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Discussion Starter · #1 ·
We're bidding a house that has cedar shake siding.

A lot of the current finish is in excellent shape, no major prep needed. We're planning to pressure wash and sand.

We're going to pressure wash, scrape and sand the rest, taking it down to the bare cedar shakes where it's needed.

Our paint supplier is saying that NO PRIMER IS NECESSARY, and to just use 2 coats of either ZAR or Sikkens solid stain (an acrylic/oil blend). They're a very reputable paint store and I'd like to go with their recommendation. We've also had very good results with both Sikkens and ZAR products.

My questions:

1) Will the solid stains perform well as a primer as far as adhesion goes?

2) Will they perform well as far as stopping any bleed-through from the cedar? I've seen absolutely no bleed-through up to this point.

It's a beautiful house and we want to do the job right, but obviously don't want to do anything unnecessary.

Sorry if this is a fairly basic question; I'm the guy on the crew who has been designated as "the paint guy." I try to do careful, quality work, but don't always know where to turn for technical advice.
 

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Depends on the colour of the solid stain.

I had a house with shingles and they chose a light grey solid stain. I primed it first with the primer called "cover stain" and then stained it with the platinum solid stain.

I think if the colour is very very deep or dark, then it will not show bleed through.
That being said, priming it one coat can't hurt and gives added protection so why not upsell and do that?
 

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Your spec's are "good", priming would be "best". If it won't break the bank with the HO, I like to prime. Rather be safe than sorry....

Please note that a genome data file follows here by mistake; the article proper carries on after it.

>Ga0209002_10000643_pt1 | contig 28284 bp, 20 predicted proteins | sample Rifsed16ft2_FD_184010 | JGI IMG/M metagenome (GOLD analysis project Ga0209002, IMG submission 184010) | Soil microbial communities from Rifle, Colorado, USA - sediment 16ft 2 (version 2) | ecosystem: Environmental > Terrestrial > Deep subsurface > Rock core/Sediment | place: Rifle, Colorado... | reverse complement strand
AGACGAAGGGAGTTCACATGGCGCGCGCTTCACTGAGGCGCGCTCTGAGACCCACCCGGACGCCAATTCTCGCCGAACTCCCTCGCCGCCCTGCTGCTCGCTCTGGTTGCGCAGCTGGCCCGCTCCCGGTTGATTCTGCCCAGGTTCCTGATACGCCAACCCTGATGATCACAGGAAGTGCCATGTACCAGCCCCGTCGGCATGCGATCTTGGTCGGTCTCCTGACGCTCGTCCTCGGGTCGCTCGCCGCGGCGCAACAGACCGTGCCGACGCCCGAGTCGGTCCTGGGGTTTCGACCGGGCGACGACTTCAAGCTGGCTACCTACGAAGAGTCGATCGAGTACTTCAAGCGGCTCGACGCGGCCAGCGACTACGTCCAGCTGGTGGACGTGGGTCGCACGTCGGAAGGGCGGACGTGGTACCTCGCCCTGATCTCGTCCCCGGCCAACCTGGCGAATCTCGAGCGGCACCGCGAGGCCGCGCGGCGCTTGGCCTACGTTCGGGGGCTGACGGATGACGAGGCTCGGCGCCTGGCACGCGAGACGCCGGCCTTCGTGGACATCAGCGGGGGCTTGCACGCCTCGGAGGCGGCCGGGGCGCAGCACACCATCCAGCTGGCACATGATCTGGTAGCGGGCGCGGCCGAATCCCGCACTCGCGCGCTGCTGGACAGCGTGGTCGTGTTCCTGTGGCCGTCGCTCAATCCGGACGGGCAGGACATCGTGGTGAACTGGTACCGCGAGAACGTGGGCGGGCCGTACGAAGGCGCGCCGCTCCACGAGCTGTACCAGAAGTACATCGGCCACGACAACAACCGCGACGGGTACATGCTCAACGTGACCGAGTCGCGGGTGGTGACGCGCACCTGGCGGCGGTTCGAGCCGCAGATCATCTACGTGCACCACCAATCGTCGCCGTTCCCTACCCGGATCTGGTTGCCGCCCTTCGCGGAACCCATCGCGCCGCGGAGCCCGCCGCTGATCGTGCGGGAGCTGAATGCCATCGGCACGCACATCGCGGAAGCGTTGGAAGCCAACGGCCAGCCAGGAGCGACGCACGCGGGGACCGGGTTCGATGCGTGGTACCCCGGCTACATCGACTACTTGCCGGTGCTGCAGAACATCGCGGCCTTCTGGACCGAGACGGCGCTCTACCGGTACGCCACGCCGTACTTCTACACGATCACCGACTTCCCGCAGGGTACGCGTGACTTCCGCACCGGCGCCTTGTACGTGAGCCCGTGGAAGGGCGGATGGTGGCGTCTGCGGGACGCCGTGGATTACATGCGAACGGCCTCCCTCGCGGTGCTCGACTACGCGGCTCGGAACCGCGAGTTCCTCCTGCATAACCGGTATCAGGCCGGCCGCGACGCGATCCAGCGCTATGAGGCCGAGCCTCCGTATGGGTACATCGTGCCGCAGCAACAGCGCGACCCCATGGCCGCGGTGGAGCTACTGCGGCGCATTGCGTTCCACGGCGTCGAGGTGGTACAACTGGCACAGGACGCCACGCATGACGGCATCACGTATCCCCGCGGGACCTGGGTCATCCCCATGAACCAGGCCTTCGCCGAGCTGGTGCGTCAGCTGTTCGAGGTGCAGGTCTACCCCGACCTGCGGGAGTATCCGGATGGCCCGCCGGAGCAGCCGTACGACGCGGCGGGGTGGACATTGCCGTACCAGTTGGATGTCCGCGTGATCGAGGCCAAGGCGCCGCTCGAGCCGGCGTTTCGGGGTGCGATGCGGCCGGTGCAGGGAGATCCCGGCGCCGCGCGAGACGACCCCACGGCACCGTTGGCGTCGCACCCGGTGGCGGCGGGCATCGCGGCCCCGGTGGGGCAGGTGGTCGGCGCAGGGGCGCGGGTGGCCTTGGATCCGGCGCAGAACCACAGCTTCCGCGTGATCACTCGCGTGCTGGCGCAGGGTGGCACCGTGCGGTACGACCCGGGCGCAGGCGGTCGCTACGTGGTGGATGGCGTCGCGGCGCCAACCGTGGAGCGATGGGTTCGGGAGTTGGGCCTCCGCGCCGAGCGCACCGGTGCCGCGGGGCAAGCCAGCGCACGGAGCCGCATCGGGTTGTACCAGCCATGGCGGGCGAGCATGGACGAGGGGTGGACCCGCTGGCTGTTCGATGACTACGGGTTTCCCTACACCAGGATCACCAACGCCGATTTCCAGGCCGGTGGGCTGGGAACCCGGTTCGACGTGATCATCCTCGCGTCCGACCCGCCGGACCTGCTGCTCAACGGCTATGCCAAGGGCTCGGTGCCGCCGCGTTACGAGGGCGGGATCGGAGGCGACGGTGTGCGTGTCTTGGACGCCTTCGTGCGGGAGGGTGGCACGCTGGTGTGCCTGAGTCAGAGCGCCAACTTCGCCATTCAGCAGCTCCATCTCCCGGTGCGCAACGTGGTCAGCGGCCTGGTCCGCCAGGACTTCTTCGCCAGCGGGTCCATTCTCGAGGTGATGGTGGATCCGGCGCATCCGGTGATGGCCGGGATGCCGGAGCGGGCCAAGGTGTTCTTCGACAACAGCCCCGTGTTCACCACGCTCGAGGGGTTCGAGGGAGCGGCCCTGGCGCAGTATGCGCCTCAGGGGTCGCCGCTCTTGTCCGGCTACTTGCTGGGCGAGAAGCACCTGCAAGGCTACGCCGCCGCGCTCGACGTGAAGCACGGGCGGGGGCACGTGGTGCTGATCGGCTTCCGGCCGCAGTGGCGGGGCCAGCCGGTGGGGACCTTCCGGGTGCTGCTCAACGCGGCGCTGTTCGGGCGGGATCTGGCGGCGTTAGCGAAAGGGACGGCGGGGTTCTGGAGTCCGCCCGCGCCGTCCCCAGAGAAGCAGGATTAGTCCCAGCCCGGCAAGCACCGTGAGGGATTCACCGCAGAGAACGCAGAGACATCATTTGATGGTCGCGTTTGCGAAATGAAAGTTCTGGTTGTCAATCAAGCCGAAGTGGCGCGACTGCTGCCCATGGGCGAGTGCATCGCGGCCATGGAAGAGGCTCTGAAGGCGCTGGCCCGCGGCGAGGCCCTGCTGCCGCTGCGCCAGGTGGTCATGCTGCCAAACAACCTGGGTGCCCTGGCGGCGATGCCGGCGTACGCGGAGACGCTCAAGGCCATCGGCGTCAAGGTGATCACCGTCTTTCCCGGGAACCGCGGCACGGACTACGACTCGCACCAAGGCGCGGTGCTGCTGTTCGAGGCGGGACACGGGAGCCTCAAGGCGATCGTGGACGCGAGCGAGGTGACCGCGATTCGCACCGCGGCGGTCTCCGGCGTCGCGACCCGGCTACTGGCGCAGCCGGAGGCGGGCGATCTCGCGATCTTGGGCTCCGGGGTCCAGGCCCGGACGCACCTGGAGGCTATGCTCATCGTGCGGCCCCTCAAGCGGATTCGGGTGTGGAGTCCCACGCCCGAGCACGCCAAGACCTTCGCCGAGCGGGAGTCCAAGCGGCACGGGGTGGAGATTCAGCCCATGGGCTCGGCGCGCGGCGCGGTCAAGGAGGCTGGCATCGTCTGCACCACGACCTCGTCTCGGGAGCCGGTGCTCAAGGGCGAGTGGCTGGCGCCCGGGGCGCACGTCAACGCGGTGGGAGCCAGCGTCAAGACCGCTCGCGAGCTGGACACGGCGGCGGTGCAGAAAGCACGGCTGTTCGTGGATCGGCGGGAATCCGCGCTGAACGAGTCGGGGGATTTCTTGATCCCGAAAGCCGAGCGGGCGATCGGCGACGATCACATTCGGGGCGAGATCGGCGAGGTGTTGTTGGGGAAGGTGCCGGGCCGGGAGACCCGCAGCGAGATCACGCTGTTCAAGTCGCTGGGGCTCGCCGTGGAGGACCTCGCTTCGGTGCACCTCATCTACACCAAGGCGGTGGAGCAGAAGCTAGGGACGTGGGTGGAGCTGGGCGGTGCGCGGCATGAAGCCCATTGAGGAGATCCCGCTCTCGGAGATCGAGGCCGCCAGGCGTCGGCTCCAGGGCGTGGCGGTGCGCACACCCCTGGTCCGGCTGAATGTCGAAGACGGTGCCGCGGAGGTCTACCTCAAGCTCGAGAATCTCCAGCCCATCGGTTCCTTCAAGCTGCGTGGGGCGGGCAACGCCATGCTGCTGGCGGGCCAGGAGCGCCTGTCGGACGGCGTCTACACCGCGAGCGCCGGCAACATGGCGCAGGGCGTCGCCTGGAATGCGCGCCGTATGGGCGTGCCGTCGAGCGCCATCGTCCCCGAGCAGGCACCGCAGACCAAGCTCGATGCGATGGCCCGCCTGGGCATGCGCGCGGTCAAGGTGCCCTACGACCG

And welcome to the site! Most here like it when you post an introduction here....... :thumbup:
 

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some solid stains are "self priming", others are not.

I don't see the point of using a stain after priming. Might as well apply paint. It defeats the purpose of using stain if you prime it first.
The point of stain is to show the grain of the wood. If you prime, its going to seal the wood to the point where it makes applying stain after pointless.
 

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Discussion Starter · #6 ·
Thanks for all the advice so far, I really appreciate it.

The store also sells Cabots, which unlike ZAR and Sikkens recommends a prime coat before applying the finish coats. I could go that route... but it seems like there are some folks on this forum that are questioning the qualiity of Cabots...

Any further thoughts..?
 

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Born To Be Mild
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Being self-priming is not the same as being able to block tannin bleed.

Go to the manufactures website and pull up the TDS. If it says it is both self-priming AND blocks tannin bleed, then skip priming. If it does not say it is both, prime.

Or you can just roll the dice.
 

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Sikkens does not recommend the use of primer under their coatings. Its actually doing the product a disservice by priming. The film is designed to breathe, priming would not allow the product the product to work the way it was intended.